Martin Wolf is the chief economics correspondent for the Financial Times. His new book, "The Shifts and the Shocks," on the causes and implications of the financial crisis comes out Thursday. We spoke recently about what we have learned from the crisis and why he fears that governments have not made the necessary reforms to ensure it never happens again. This conversation has been edited for length and clarity:
DV: One of the themes you talk about a lot in the book is how fragile our economic system is and that this fragility is a new phenomenon that has grown over the past few decades. Can you talk about that theme and its implications going forward?
MW: First of all, I’d like to stress that it’s not a new phenomenon. It’d probably be best described as a recurrence of an old phenomenon, but in a new guise. My argument is essentially that the past 35-40 years have seen the interaction of two linked processes, both connected to some degree to the return of relatively free markets. The first is globalization: the entry of new powerful competitors in the world economy, the opening of economies to trade and capital flows, and the restoration of an open global economy, which is something we haven’t had since the late 19th century. All of which created part of the conditions for the fragility.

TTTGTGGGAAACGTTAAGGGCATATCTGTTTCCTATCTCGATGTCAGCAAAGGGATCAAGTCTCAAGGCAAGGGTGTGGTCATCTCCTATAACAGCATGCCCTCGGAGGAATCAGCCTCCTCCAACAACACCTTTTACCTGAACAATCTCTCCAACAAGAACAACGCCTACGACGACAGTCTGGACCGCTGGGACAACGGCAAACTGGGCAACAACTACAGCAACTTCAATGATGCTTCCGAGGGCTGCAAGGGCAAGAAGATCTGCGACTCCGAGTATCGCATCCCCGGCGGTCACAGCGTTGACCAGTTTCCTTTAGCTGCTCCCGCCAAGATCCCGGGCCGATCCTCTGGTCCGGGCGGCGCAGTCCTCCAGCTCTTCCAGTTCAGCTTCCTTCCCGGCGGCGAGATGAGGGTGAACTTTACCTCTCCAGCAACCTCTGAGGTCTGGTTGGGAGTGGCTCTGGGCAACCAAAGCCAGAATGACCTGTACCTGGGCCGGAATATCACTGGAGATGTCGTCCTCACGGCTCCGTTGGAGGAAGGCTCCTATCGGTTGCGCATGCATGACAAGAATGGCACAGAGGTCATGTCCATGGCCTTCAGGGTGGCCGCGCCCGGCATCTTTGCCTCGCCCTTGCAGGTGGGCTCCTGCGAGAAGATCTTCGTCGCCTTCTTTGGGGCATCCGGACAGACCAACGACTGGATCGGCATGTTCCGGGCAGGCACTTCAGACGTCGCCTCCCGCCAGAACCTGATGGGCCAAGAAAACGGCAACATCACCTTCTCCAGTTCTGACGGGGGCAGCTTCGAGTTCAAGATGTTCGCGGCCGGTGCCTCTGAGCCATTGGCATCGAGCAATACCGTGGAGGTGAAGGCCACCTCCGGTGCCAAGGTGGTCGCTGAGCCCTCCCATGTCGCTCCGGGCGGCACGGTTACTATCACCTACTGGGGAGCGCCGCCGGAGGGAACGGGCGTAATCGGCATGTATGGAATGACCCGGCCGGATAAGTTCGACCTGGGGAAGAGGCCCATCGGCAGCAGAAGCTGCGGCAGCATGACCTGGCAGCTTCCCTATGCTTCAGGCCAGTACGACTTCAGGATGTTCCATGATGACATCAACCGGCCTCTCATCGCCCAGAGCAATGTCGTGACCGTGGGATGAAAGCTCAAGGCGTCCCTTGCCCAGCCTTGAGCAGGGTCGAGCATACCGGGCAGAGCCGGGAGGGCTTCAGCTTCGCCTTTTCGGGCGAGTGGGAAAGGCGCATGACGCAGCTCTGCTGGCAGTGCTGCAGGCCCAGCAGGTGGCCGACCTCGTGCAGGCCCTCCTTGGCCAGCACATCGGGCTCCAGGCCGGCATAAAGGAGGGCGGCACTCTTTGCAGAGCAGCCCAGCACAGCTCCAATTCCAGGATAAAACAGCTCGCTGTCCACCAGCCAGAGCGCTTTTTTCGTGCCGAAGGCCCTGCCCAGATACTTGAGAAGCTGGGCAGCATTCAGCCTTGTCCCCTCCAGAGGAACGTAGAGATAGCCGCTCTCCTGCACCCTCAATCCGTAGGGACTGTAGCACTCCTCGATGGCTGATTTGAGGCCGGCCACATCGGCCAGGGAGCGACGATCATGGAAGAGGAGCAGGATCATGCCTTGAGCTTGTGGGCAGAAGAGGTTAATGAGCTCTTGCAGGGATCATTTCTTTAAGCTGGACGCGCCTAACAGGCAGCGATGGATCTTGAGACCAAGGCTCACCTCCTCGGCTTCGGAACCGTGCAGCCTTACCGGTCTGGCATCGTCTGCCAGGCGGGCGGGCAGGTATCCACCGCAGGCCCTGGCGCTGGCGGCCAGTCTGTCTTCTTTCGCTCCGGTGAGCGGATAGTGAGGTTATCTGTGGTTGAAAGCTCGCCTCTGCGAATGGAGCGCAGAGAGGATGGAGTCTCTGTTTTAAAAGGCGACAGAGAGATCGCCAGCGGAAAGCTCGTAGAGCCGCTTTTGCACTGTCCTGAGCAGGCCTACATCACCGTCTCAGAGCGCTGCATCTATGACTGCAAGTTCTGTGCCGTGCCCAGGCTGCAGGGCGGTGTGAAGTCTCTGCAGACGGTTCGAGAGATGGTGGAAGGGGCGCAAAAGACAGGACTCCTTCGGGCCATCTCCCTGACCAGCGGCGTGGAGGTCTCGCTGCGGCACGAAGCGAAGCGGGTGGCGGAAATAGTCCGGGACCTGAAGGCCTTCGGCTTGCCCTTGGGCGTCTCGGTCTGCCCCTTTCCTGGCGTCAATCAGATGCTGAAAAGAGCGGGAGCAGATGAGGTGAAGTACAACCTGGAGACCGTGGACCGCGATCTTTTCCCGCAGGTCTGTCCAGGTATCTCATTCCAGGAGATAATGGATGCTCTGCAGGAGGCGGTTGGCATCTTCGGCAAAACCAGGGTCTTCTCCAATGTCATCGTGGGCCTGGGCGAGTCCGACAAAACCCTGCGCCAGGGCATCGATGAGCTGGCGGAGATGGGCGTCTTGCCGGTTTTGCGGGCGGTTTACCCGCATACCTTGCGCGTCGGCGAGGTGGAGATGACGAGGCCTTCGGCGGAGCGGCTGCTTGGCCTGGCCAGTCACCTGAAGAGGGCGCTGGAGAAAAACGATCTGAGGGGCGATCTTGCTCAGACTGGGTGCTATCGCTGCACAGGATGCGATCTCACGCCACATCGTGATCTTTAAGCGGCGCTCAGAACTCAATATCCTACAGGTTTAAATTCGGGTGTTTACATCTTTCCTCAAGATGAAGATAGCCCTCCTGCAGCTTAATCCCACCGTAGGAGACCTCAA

The other part is that, ever since the 1970s onwards, we have progressively liberalized our financial system. Just as with the economy, in this modest form, this financial form is, in one respect, radically different and even more fragile than in the past. It’s balance sheets are much bigger than ever before. It’s structurally much more complex than ever before with a host of new instruments and markets that have never existed before. The possibility through technological improvements of integrating trading across the entire globe, the creation of universal banks that combine with them both enormous retail banking operations and gigantic trading and market securities operations in one house—this is really a quite new phenomenon.
I argue this has essentially created a new world which is even more fragile and prone to panic than before, and is going to require vastly greater government support, involvement and commitment to its survival than in any crisis in history. And I think that’s crucial point: The scale of the government support in the Western world in this crisis has no precedent.
DV: How did this phenomenon affect the recent crisis, particularly in the U.S. and Eurozone?